Director Jezza Neumann’s latest film Growing up Poor: Britain’s Hidden Homeless Kids, produced through True Vision, will air on Dispatches, this Monday.

As lockdown ended and schools opened their doors to children once again, Neumann spent a term in a school in Luton, one of the most deprived wards in Britain.

Following three boys in one class, the film is witness first-hand to the long-term implications of lockdown on young children, especially for the 1.5 million people living in England in overcrowded and unsuitable housing.

The film’s producer is Carla Grande and executive producer is Brian Woods.

Filming across several weeks in a busy school, had its challenges, says Neumann. “I have made many films over the years through the eyes of children always working with a combination of small cameras and radio mics. Living in a kids world as a fly on the wall means ninety percent of the filming is hand held and that can become quite tiring after chasing kids around for 8 hours. Most of the time you are filming at waist height so when I discovered the Hippy Chick, designed to support your baby on your hip when holding them, it was the perfect support to take some of the weight of the camera and mean steadier hand held footage.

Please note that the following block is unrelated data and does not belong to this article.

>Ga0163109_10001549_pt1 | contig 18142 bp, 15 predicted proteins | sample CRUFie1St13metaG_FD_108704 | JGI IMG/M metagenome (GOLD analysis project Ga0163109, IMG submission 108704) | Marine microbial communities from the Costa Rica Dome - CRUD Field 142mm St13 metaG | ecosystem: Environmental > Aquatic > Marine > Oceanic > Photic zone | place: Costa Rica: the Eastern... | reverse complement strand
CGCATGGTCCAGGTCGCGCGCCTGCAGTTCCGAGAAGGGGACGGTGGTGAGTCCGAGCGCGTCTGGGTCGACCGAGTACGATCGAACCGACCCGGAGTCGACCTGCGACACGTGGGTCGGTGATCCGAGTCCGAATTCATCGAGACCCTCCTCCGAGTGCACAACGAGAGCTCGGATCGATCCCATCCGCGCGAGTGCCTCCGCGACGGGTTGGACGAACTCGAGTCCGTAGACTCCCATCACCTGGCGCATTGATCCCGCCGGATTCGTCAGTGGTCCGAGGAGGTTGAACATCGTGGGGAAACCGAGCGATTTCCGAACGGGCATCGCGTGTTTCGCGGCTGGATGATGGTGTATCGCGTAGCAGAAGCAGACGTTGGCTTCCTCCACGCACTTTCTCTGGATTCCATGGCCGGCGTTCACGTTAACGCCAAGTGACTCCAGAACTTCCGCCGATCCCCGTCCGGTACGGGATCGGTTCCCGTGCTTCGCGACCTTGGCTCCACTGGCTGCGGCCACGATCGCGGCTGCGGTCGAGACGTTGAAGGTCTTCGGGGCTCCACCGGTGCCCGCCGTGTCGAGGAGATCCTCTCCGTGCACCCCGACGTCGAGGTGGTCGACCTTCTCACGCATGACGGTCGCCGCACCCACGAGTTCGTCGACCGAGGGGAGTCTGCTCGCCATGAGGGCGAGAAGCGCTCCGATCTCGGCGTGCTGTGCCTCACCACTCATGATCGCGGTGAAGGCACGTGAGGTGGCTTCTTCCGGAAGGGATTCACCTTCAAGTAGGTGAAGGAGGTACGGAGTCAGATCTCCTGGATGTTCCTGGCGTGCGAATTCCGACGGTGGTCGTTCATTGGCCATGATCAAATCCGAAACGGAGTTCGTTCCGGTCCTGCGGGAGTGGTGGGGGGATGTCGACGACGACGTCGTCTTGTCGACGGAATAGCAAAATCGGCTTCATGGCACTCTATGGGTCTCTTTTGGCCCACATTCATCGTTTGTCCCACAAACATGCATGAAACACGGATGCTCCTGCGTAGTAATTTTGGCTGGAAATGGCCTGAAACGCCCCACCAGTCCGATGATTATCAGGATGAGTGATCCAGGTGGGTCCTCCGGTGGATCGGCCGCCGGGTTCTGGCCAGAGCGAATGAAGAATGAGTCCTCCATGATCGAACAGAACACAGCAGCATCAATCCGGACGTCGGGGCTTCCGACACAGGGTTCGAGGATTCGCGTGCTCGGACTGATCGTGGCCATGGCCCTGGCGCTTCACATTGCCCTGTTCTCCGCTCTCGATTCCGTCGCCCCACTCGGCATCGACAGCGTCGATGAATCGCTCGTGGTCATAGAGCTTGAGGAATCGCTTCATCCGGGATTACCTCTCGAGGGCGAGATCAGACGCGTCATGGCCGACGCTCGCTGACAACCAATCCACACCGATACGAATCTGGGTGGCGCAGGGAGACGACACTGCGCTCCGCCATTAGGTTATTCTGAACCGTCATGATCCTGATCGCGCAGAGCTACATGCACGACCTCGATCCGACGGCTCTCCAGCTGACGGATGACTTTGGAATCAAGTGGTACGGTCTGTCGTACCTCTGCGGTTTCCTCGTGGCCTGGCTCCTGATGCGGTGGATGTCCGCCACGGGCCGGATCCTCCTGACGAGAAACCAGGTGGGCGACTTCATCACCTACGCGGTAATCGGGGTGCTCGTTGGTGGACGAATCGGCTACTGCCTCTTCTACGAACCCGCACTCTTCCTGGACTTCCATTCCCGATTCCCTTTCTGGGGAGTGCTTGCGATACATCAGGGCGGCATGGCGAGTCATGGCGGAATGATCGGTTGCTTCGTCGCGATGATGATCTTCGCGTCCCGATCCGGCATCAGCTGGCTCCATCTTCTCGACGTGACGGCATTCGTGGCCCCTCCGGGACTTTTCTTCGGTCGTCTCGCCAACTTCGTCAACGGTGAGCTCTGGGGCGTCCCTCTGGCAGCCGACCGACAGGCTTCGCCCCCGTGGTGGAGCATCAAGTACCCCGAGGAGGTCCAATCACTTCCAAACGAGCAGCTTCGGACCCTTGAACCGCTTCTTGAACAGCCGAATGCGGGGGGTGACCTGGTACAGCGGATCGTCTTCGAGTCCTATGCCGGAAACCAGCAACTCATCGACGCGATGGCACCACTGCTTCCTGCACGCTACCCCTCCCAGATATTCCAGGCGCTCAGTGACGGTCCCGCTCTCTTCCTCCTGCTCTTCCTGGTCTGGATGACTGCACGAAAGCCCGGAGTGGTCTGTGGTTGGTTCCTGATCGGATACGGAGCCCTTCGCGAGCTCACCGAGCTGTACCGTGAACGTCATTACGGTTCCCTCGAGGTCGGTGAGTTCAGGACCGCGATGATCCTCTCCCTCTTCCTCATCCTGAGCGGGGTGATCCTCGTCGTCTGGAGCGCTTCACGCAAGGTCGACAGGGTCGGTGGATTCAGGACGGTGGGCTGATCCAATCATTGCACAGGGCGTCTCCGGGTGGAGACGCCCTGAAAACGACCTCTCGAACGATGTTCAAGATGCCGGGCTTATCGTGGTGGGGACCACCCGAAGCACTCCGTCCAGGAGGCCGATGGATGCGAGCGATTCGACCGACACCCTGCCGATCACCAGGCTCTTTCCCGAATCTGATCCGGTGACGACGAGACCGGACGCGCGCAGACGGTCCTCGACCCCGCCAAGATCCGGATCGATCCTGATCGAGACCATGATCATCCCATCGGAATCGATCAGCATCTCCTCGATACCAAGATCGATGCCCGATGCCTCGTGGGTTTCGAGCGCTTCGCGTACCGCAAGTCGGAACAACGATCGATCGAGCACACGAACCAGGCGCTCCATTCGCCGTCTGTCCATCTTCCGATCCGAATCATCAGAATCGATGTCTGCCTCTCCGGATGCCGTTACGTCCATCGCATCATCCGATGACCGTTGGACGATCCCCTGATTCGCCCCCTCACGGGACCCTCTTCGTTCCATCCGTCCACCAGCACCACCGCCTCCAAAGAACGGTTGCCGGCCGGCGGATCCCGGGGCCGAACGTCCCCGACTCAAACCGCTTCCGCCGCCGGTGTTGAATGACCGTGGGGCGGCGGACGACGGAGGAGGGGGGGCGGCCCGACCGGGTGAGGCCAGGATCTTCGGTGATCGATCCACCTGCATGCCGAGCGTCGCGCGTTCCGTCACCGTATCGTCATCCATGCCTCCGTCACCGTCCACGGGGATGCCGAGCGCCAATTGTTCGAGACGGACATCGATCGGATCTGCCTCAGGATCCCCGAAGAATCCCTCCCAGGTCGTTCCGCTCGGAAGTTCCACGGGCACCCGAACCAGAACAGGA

“It also allowed me to start using heavier lenses. For this film I shot with an 18 to 35mm sigma 1.7 all the way through the zoom and then a beast of a lens the 50 to 100 F1.7. I use an FS5 which has a variable ND so I can shoot in daylight at 1.7 as well without the need of a matt box. These lenses help create the feel of a prime whilst allowing you to have some zoom range.

“Following three friends meant we also needed to use a zoom recorder to capture the third audio track and then often had a teacher on a fourth so we needed to be vigilant about who was on what frequency so we didn’t overlap.  Once we had all that figured it was a case of being there and turning over when something interesting happened so filming in a school we certainly got our steps in.


Pippa Considine

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